Premee Mohamed’s 2018 novella, The Apple-Tree Throne, is an alternate-history fantasy.
Having served overseas in the army of the Greater Republic of Britannia, Lieutenant Braddock returns home with a debilitating leg injury. His commanding officer, Major-General Theodore Wickersley, returns in a coffin. Having been promoted far beyond his competence: the Major-General made egregious mistakes that led to his death.
If Wickersley had simply got himself killed through bold, stubborn ignorance, he might have been heroic. His refusal to believe official intelligence reports led to the deaths of most of the soldiers he commanded. The enemy permitted the handful of survivors to go their way once Wickersley himself was executed out of hand. The Republic can forgive officers who are imbeciles, but not officers who embarrass GRoB. Had he survived, Wickersley could have expected an early retirement and a cold shoulder at the club. As it is, he makes a convenient scapegoat (not least because he was actually the one at fault).
Braddock is the only subordinate soldier willing to speak at the funeral of the disgraced Wickersley. This charitable act is welcomed by the Wickersley clan. They are aware that Braddock has very limited means (the Republic is not keen on pensions) and offer him lodgings in a guesthouse on the family estate. It’s too good an offer to refuse.
The guesthouse was Wickersley’s home before he left on campaign. Braddock is soon on his way to replace Wickersley in the family circle. He also finds himself the target of the attractive Miss Meyers, who had matters gone differently might have been Mrs. Wickersley.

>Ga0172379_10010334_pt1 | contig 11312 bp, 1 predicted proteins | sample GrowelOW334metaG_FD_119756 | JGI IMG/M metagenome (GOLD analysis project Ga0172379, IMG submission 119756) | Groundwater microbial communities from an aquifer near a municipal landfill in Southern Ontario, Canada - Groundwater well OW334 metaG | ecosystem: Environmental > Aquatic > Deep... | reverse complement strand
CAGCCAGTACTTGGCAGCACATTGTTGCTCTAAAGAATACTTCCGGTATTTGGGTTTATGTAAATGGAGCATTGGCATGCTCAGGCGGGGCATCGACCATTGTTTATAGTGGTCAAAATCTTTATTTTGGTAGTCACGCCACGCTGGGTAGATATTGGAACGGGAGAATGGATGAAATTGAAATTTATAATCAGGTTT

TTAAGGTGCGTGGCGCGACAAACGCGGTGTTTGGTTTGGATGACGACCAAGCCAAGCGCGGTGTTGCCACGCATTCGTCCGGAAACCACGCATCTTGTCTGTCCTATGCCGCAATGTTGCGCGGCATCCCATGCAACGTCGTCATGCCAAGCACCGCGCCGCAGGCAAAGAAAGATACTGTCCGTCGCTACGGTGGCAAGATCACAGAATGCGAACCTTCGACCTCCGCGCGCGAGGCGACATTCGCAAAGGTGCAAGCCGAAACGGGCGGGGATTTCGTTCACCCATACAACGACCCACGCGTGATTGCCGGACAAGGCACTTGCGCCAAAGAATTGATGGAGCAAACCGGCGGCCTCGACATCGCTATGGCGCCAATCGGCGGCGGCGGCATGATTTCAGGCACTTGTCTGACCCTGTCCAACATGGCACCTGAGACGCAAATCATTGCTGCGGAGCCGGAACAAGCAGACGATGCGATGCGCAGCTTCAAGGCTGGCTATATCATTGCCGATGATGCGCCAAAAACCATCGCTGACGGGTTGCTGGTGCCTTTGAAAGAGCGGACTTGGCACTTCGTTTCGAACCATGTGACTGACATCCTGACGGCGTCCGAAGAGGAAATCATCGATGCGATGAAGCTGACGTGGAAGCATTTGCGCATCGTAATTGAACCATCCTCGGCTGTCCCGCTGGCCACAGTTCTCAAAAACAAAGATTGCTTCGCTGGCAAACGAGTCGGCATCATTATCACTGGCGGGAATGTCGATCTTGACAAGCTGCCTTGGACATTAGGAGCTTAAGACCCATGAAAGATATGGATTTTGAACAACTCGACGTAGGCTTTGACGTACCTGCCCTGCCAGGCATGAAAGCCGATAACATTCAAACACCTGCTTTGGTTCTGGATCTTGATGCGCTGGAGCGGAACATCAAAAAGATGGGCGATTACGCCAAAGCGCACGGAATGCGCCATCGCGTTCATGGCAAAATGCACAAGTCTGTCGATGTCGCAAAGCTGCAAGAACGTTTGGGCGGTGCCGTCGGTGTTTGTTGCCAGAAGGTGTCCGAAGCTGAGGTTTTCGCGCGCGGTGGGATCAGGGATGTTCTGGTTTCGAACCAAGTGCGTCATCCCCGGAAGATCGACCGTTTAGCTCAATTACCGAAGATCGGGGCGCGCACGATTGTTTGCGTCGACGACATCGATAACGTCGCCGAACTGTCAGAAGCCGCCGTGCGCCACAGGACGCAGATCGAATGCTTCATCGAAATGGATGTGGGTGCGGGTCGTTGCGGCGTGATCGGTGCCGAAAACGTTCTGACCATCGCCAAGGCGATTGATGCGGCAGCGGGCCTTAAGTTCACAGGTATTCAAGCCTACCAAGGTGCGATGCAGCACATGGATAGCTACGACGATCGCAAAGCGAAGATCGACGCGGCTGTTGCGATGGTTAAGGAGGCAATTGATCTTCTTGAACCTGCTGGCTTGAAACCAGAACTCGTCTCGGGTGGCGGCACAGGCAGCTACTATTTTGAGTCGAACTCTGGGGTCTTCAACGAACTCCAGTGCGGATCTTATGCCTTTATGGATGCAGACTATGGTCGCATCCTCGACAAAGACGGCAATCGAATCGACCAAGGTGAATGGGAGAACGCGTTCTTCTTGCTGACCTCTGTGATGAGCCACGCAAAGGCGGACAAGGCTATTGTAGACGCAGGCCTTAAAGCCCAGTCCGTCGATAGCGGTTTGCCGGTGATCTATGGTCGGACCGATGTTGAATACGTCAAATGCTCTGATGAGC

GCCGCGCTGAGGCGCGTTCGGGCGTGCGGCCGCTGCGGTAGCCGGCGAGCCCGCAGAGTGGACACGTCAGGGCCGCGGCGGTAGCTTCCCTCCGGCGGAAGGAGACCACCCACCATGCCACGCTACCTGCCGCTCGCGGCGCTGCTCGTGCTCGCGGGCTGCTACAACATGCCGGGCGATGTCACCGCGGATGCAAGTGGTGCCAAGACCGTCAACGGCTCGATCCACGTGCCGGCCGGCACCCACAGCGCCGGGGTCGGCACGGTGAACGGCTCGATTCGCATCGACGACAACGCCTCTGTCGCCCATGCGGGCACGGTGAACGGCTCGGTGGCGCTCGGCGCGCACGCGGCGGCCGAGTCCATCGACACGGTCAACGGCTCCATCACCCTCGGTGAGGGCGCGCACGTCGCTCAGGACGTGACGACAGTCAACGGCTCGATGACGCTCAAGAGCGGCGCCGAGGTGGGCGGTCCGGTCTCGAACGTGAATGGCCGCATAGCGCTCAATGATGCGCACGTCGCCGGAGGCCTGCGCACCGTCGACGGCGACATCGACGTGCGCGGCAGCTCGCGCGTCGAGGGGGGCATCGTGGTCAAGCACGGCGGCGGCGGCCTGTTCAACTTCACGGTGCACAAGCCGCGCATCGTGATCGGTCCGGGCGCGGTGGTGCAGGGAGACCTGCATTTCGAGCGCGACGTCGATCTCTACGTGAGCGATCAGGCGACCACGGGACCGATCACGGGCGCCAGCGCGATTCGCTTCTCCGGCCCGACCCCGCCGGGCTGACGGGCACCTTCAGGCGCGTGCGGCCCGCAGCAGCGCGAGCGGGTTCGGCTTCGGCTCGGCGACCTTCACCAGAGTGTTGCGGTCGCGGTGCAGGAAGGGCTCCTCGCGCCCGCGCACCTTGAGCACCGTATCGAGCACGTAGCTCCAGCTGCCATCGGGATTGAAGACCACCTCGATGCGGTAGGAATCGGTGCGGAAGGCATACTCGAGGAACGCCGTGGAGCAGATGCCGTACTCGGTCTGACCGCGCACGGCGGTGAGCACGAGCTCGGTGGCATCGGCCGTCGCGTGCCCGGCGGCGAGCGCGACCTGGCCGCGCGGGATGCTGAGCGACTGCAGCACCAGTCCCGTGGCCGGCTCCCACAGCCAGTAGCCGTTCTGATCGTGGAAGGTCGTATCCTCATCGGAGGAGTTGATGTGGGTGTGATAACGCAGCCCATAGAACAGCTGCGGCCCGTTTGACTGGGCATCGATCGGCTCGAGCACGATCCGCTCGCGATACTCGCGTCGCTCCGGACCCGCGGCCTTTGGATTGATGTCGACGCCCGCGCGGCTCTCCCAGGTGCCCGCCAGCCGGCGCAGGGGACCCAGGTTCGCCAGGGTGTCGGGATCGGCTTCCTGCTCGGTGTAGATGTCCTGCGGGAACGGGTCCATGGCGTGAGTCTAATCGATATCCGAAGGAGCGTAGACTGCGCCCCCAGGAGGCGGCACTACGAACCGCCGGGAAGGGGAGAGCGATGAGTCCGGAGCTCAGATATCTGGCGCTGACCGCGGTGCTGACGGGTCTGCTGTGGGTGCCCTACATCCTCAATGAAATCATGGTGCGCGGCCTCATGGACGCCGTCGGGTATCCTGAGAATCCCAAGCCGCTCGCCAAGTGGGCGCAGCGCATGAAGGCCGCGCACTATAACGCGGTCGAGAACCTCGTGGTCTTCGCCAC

Braddock is reluctant to return her advances. He is even more reluctant when he finds himself haunted by the shade of the Major-General, who does not approve of Braddock stepping into his life. Every day, the spectre grows more adept at making his fury known…
The setting is one part alternate history (Britain is a republic, not a monarchy, and North America is apparently a hellish dystopia1) and one part fantasy (the presence of ghosts). Some might want to call this novel steampunk. But most of the steampunk I’ve read is thrilled with the trappings of empire or at least seemingly unaware that there are any downsides to imperialism2. Mohamed sidesteps the delights of steampunk — the darling hats! the flashy uniforms! the lavish estates! — by choosing a protagonist who was not born to the ruling classes. Braddock is lucky by the standards of his class, but it is luck tempered by surviving a pointless charge with a crippled leg. Even when he is practically adopted by the Wickersleys, he remains an outsider. We see his new environment through his keen and critical eye.
I liked the setting; I liked Braddock; I liked the author’s delightful prose. I’m quite keen to get my hands on her upcoming novel, Beneath the Rising.
Beneath the Rising is not due out until March 2020. Until then, enjoy this short sample of her work.
The Apple-Tree Throne is available here (Amazon US), (Amazon Canada), (Amazon UK). It does not appear to be available from either Book Depository or Chapters-Indigo. In the case of Chapters-Indigo, it is available from Kobo, so I don’t know why CI’s search didn’t turn it up3.
1: Or so I assume from the name Americanada, which promises unspeakable horrors.
2: See, for example, the Griffiths’ Vampire Empire series, where the imperialists of Europe are pushed out of Europe and exiled to their equatorial holdings. One might expect the imperialists to notice parallels between how they were treated by the vampires and how they themselves treat their subjects. Nope.
3: This is not the first time I have had trouble finding a book authored by a POC on the Chapters-Indigo site. That said, the culprit is almost certainly a somewhat crappy corporate search engine. It’s just that 40 percent of the books for which I search are by POC so a similarly high fractions of the searches that don’t work involve works by POC.